The reality is that Union with England resulted in Scotland getting the shitty end of the stick. It gave up its name and identity. It also gave up its parliament, choosing to be ruled directly from England’s parliament. And those who choose to believe that there is such a thing as a “British” parliament are deluding themselves. The Palace of Westminster and its historic traditions all predate the Union of 1707. Westminster Palace, for example, was built in 1097, over 600 years before the Treaty of Union. Moreover traditions such as the prayers before each sitting of the house and also the position of “Black Rod”, the usher who summons the House of Commons to the State opening of Parliament, both predate the Treaty of Union by centuries.

Both Scottish Independence and the publicity generated in the lead up to the referendum on independence, clearly has its benefits. If you’ve ever been to Dublin Airport and wondered why it would easily dwarf the size of both Glasgow and Edinburgh airport combined, the answer is really quite simple. People tend to visit countries they know to exist as opposed to ones they don’t. Likewise, multinationals have a tendency to locate in countries they know to exist. As a dependent region, Scotland has to compete against the likes of Humberside, the West Midlands and East Anglia. Certainly, under independence, it would have to compete against these areas too, but it would have the weight of its own state behind it, with a direct voice at the top tables of Europe and the United Nations. Furthermore, it would have the tools and resources to attract inward investment (like, for example, the ability to control its own corporation tax). Yet, perhaps most importantly, it would be counted equally among the community of nations as a contender with which to invest in and do business with, and not a mere peripheral region of another state.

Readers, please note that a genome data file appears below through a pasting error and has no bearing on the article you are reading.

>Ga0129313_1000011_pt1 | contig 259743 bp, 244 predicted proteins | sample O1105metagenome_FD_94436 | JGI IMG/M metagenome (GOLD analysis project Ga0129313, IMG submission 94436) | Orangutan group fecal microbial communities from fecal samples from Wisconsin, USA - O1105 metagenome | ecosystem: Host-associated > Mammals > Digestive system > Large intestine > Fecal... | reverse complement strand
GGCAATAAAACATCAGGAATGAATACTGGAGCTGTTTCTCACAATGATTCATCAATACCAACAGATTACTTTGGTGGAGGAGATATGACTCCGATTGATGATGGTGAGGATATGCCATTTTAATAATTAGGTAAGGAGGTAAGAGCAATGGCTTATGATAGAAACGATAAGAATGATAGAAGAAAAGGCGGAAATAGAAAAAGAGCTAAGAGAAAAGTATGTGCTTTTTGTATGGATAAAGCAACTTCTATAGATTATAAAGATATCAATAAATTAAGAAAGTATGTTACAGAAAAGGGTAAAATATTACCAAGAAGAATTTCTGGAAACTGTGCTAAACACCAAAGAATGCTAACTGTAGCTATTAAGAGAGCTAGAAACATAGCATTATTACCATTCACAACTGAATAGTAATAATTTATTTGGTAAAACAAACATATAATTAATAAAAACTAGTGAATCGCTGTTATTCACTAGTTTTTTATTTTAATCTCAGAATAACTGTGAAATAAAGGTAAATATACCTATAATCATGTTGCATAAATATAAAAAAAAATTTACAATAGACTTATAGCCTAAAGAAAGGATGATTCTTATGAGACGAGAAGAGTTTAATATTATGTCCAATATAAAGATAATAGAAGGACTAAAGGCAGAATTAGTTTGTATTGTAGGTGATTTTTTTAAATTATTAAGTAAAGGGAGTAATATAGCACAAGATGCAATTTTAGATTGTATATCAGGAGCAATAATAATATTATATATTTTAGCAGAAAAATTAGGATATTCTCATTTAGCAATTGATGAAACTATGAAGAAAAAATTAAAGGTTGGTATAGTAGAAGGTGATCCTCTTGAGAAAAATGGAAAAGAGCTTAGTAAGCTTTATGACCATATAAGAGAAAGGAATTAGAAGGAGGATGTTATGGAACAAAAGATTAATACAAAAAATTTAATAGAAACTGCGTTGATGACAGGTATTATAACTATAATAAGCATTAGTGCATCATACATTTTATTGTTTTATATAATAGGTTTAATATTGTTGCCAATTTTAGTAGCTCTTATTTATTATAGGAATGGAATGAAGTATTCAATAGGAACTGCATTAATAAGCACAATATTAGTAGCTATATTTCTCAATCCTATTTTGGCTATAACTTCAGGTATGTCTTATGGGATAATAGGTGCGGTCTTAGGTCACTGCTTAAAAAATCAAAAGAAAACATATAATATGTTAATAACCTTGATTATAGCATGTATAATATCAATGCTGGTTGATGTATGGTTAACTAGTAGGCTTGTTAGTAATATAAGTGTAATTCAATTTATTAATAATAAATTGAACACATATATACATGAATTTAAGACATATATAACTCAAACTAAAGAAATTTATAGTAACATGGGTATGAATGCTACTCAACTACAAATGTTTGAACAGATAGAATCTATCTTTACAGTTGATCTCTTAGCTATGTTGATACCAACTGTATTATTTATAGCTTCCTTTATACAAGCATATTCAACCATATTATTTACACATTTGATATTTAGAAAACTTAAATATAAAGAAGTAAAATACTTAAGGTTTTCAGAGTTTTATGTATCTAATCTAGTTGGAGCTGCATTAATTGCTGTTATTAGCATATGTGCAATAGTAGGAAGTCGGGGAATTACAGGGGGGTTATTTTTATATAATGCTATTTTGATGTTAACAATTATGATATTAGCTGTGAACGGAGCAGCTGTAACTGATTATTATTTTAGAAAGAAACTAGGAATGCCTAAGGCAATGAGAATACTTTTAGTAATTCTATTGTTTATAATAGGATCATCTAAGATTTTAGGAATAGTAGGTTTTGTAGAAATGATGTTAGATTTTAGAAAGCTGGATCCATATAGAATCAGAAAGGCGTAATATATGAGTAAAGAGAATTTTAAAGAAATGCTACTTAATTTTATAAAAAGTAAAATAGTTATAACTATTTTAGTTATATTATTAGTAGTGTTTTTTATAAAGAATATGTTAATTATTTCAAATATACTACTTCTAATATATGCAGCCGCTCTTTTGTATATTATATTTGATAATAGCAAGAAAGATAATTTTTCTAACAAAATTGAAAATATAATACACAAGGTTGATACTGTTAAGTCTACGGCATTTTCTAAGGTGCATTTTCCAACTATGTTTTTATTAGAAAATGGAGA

The Unionist naysayers may do well to look at the vast European trade hub that China is proposing to build in Athlone, Ireland (pictured above) The argument given for citing the trade centre in Athlone was that it was geographically in the centre of Ireland and served by good road and rail links to Ireland’s capital. A Scottish equivalent would perhaps be Falkirk, located between Glasgow and Edinburgh and served by excellent road and rail links between the two. Yet China would never have built the project in Falkirk, or indeed anywhere in Scotland. To the Chinese the Scotland is simply a remote outpost of the UK (during the 2008 Beijing Olympics, for example, the Chinese media referred to the UK team as English). The simple truth is that the good road and rail links between Scotland’s biggest city and Scotland’s capital really city count for nothing when Scotland’s capital is little more than mere provincial city of the UK.

Both Scotland and Ireland, in European geographical terms, could be considered to be remote nations on the North Western fringe of the continent. Yet only one of them is a member state of the EU in its own right, something that gives it the ability to punch above its weight. And when it comes to Chinese investment, this clearly makes all of the difference.